Wednesday, July 16, 2008
Kornhauser on Hidden Taxes and the 1936 Election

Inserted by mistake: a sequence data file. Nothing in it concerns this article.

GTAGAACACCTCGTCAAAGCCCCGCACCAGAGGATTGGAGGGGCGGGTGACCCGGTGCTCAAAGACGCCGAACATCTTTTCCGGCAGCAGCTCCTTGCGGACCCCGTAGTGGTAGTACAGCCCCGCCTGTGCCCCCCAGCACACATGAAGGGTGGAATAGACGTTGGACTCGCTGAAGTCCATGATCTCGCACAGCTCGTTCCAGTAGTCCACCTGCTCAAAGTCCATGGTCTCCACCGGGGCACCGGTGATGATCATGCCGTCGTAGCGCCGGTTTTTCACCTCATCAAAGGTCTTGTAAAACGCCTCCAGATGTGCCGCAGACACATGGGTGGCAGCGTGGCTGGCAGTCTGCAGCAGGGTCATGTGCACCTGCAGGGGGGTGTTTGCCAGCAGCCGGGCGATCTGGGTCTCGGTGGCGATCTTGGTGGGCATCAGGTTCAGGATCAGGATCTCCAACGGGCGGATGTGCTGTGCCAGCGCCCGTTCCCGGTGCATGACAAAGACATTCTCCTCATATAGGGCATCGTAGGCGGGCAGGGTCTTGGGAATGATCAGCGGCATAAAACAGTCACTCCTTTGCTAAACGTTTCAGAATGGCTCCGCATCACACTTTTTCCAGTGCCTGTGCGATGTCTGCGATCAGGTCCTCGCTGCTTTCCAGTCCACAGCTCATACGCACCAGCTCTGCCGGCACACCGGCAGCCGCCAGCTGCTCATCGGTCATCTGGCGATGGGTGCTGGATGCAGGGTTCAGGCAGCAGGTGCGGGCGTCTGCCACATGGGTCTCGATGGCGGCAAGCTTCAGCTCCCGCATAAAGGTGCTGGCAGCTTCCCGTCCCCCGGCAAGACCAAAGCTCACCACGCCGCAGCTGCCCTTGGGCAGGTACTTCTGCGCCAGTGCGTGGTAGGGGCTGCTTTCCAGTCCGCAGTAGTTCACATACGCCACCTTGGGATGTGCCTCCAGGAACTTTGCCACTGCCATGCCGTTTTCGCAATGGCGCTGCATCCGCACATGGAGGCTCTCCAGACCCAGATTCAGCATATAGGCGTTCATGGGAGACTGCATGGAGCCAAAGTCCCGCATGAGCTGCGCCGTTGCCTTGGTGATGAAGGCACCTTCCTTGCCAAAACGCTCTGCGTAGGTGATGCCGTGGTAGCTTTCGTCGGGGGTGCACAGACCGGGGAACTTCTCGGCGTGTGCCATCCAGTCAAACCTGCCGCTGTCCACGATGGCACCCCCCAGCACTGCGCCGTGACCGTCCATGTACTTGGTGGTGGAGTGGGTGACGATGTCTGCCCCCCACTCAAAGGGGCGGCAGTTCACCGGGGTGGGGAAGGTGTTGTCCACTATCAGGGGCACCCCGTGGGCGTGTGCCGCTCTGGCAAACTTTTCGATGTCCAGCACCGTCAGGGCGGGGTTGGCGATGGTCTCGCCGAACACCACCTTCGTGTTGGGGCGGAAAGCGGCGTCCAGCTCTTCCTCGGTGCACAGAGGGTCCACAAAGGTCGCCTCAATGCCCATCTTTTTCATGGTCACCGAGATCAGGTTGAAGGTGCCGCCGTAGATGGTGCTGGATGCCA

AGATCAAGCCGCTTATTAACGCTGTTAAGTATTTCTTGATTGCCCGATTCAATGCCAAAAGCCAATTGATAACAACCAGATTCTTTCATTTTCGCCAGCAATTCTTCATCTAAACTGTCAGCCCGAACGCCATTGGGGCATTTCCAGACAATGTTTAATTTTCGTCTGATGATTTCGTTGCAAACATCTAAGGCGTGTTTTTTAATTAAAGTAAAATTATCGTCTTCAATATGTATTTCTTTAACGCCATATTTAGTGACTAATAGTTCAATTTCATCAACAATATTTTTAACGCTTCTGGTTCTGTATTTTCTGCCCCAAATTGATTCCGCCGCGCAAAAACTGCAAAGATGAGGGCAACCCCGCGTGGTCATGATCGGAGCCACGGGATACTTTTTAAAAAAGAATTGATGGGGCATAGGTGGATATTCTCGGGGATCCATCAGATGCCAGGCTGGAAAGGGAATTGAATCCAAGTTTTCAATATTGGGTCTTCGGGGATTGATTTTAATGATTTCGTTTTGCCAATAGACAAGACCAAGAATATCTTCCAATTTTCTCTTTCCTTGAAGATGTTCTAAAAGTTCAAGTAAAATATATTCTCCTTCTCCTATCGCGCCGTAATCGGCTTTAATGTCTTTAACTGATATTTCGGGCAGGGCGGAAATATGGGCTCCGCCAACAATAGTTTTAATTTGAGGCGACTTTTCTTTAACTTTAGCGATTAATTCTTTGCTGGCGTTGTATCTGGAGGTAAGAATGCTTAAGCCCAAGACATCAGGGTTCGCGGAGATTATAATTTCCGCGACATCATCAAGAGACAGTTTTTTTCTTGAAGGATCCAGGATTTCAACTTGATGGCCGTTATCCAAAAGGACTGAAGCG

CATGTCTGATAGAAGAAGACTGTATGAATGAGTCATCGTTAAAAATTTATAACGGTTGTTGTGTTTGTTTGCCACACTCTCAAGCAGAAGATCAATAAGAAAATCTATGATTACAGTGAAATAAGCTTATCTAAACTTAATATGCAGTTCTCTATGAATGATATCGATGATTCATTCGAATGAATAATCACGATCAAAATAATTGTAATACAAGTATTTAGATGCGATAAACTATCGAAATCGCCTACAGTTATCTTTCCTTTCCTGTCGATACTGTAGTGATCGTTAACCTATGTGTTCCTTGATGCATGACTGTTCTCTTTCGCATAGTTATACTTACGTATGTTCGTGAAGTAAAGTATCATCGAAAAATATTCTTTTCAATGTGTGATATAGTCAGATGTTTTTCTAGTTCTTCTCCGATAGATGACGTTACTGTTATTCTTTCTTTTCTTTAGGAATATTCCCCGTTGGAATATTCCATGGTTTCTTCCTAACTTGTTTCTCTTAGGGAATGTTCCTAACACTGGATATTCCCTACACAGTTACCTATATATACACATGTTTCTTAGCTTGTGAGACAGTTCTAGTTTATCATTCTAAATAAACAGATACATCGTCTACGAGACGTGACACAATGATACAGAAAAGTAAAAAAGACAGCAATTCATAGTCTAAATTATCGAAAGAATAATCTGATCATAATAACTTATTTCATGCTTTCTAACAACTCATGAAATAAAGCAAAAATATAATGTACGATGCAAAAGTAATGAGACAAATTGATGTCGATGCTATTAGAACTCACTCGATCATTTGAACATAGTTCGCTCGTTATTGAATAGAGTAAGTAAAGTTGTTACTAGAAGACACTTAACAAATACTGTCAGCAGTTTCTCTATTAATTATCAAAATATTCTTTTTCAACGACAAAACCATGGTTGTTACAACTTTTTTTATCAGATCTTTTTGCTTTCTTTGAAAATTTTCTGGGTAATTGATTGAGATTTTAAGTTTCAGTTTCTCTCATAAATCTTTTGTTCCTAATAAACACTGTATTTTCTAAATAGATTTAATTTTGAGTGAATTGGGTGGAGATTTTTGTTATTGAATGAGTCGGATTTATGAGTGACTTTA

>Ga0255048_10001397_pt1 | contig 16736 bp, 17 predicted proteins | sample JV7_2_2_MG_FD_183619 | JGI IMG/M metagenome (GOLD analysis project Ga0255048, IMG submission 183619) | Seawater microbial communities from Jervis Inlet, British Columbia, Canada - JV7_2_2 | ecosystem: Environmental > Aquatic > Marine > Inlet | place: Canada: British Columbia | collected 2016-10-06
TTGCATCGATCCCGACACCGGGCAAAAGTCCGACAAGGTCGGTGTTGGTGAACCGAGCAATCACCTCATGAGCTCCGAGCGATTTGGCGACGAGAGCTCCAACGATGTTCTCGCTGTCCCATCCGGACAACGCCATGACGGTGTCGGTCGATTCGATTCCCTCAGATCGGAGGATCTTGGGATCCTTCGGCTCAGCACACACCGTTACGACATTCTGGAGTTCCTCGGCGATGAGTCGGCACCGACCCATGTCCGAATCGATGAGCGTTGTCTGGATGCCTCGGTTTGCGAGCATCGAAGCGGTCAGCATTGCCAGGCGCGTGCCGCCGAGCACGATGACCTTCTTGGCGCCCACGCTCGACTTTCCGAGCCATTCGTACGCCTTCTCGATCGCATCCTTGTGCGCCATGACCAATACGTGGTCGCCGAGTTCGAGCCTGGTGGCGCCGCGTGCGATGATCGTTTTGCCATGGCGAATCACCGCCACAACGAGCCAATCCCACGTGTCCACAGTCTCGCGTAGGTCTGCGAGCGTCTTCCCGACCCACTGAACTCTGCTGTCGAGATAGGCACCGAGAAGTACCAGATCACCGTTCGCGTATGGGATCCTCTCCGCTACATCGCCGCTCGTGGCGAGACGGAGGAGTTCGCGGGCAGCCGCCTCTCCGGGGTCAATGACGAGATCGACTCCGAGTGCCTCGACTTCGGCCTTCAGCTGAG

Remembering the "Forgotten Man" (and Woman): Hidden Taxes and the 1936 Election is a new article by Marjorie E. Kornhauser, Arizona State University College of Law. It is forthcoming in Studies in the History of Tax Law, John Tiley, ed. Here's the abstract: Hidden (indirect) taxes were a major theme in the Republican Party's attempt to defeat Roosevelt in the 1936 presidential election. Republicans argued that New Deal programs were not free, but rather, were funded by the very people they were supposed to help - the common or "forgotten" men and women--who paid in the form of increasingly heavy hidden taxes on everything from bread to electricity. By stressing the issue of hidden taxes, Republicans hoped to reveal Roosevelt's hypocrisy, raise the average voter's "tax consciousness," and thereby undermine support for Roosevelt. Once sensitized to taxes, the masses would - Republicans believed - vote for Landon because he would provide the necessary relief and economic stimulants in a less costly manner and would reform the tax system to rely more on direct taxes such as the income tax. Experts versed in public relations - including advertising professionals and journalists - ran the campaign using modern advertising techniques and media to sell Landon to the public, just as they would sell any product. Although the hidden tax campaign was aimed at all the forgotten people, women were both major targets and active participants in their traditional private roles as wives and mothers and in their public roles as voters, workers, and investors. Despite its ultimate failure to defeat Roosevelt or to initiate the tax reform which many contemporaries hoped would follow the exposure of hidden taxes, the hidden tax campaign did successfully gain media attention and engage many voters in political action. Its tactics remain in use today. Modern anti-tax campaigns, using populist rhetoric and exploiting modern media, are remarkably similar to those used in the 1936 campaign: partisan attacks that confuse more than they illuminate (estate tax effects and burdens), catchy phrases (the death tax), attention getting gimmicks (reenacting the Boston Tea Party), and the same strident rhetoric about soaking the rich and burdening the forgotten (middle class) taxpayer. The end results also appear to be the same today as they were in 1936. The masses do not achieve any better understanding of the true tax burdens and establishing the foundations of a better tax system through tax reform remains a dream.